Preventive treatment of acute liver failure caused by acetaminophen/paracetamol poisoning
Aladote® (active ingredient: calmangafodipir) is being developed to counter the onset of acute liver failure caused by paracetamol (acetaminophen) poisoning. Paracetamol is one of the most commonly used drugs in both deliberate and accidental overdoses.
High concentrations of paracetamol breaking down in the liver can lead to acute liver failure, and even death. The current treatment for paracetamol poisoning (N-acetylcysteine) is effective if the patient seeks medical care within 8 hours of ingestion. However, there is currently no well-functioning treatment for patients who arrive more than 8 hours after ingestion.
Preclinical studies have shown that Aladote® was effective in animal models for a much longer period than N-acetylcysteine (NAC). An Aladote® safety and tolerability study began in May 2017 at the Edinburgh Royal Infirmary. The trial is being led by Dr James Dear, Reader in Pharmacology at the University of Edinburgh. PledPharma is currently preparing the initiation of a clinical Phase II study.
One of the most common causes of drug poisoning
Intentional or accidental overdose of paracetamol is one of the most common methods of poisoning. Most people experience few or no symptoms during the first 24 hours after poisoning. However, if patients do not receive treatment within the first 24 hours after an overdose, it can lead to acute liver failure – which can result in the need for liver transplantation and, in severe cases, death.
In the US, paracetamol poisoning leads to 78,000 emergency room visits, 33,000 hospitalizations, and hundreds of deaths every year. The UK has the highest numbers of paracetamol poisonings in the world, where it is the leading cause of acute liver failure, and leads to more than 38,000 hospital admissions every year. In Sweden, the number of calls to the Poison Information Centre referring to paracetamol poisoning has increased threefold since 2000.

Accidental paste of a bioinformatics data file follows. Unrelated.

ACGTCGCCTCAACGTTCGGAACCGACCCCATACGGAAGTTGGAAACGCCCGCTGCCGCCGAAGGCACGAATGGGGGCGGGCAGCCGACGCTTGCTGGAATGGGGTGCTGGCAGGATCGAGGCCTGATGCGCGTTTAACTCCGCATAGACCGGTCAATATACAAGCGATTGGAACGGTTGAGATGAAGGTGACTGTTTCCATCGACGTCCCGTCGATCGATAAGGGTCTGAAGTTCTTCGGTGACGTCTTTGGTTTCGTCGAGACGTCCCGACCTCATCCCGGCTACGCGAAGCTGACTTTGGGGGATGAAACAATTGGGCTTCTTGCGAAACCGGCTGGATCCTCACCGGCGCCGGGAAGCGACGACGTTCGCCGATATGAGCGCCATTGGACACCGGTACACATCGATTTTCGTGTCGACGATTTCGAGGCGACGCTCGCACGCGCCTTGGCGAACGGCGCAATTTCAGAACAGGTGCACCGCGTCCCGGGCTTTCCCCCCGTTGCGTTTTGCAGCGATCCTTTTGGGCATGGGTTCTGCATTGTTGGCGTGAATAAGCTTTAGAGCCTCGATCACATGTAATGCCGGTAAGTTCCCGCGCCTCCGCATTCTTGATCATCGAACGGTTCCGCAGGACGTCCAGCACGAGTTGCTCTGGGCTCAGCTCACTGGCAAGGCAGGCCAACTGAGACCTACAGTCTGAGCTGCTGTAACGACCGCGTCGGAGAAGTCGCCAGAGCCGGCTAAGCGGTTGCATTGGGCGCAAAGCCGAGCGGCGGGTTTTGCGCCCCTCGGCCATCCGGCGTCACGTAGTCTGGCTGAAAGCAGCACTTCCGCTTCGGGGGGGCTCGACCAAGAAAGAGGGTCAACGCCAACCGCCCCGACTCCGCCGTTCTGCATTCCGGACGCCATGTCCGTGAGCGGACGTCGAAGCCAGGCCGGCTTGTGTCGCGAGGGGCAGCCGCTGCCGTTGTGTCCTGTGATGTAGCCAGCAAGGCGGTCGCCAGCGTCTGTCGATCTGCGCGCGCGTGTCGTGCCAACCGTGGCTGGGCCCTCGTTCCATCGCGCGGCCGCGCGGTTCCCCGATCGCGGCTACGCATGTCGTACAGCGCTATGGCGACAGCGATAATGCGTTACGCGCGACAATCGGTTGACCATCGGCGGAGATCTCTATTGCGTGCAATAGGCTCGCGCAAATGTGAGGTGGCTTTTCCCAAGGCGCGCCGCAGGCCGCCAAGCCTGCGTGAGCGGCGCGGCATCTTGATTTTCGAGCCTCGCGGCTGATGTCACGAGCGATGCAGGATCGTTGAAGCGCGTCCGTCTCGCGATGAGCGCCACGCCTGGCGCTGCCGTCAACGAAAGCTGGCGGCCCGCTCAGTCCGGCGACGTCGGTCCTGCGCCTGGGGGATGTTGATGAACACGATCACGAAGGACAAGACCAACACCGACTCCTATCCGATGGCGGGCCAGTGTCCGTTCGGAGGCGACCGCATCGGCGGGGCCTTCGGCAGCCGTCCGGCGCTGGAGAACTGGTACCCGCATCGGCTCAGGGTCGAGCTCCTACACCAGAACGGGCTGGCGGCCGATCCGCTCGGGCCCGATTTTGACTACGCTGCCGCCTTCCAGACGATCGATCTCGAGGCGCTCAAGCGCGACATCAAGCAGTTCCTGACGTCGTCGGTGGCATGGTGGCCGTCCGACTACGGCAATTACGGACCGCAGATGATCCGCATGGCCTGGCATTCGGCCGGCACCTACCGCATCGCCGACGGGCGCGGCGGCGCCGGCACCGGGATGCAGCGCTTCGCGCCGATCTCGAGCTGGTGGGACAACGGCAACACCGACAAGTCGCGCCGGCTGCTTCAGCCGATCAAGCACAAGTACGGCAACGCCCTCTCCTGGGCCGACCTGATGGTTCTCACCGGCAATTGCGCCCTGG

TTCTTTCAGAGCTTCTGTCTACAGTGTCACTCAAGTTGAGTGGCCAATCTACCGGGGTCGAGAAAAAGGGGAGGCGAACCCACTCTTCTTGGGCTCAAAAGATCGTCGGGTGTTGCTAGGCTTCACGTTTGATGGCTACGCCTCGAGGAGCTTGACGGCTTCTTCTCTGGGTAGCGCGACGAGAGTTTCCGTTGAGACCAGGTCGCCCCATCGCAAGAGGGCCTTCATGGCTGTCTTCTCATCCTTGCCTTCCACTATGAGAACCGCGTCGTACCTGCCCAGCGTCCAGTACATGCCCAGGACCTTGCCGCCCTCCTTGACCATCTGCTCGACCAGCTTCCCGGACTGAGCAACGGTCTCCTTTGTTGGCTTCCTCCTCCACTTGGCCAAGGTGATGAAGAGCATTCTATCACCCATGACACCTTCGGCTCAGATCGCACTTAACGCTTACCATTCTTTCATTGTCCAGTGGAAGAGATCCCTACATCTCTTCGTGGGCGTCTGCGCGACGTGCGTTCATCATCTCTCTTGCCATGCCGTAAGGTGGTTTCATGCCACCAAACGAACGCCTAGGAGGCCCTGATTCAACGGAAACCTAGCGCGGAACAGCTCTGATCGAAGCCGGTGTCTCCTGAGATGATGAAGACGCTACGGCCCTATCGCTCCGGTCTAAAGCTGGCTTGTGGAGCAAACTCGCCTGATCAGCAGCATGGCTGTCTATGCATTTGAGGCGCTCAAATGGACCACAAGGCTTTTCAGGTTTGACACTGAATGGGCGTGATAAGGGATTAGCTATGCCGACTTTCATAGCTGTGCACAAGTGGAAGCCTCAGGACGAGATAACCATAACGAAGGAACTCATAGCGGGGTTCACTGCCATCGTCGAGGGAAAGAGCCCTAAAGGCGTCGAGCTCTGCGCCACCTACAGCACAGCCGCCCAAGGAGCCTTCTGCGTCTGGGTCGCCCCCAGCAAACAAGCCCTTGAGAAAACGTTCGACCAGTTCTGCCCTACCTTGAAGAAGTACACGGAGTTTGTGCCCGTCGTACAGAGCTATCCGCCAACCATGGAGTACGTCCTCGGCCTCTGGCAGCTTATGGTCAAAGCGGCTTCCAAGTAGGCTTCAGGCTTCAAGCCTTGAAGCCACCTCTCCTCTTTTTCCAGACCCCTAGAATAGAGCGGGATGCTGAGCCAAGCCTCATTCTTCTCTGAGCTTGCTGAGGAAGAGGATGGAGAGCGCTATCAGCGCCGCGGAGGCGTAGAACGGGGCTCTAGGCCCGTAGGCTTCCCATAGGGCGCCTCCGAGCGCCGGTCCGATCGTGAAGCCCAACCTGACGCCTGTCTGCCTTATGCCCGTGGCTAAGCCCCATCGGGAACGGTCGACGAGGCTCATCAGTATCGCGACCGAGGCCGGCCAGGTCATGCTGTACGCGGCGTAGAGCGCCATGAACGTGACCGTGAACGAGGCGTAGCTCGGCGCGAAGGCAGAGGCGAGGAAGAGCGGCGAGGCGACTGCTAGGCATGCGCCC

About acute liver failure
Acute liver failure severely damages liver function, and has a high mortality rate if it is left untreated. Although there are various causes of acute liver failure, the most common is paracetamol poisoning. Other causes include acute viral infections, poisoning with mushrooms or other drugs, and severe liver disease.
The figure shows the protective effect of acetylcysteine over time, after administration of a hepatotoxic dose of acetaminophen. During the metabolic phase, acetaminophen is partly converted (metabolized) to NAPQI. Following binding to glutathione, NAPQI may be excreted through the kidneys. High doses of acetaminophen deplete liver glutathione layers and a consequential binding of NAPQI to liver cells. This causes severe oxidative stress. NAC exerts its effect during the degradation of acetaminophen (metabolic phase) by restoring the glutathione layers. However, during the latter part of the poisoning, when the glutathione layers are exhausted (oxidative phase) and NAPQI has been bound to the liver cells, NAC has no protective effect on the liver. As Aladote® enhances the body’s defense against oxidative stress; the drug candidate can thereby protect liver cells.
Treatment of acetaminophen poisoning and acute liver failure
Early symptoms of acute liver failure are usually mild or non-existent, meaning that many patients do not realise that anything is wrong, and do not seek medical advice until it is too late.
N-acetylcysteine is an antidote for paracetamol poisoning which acts by increasing the formation of glutathione in the liver, which binds with toxic metabolites. Administration of N-acetylcysteine within eight hours after ingestion results in an almost complete protection against liver damage. However, more than eight hours after ingestion there are currently no drugs available for treating paracetamol poisoning. Liver transplantation is the only remaining treatment option for acute liver failure.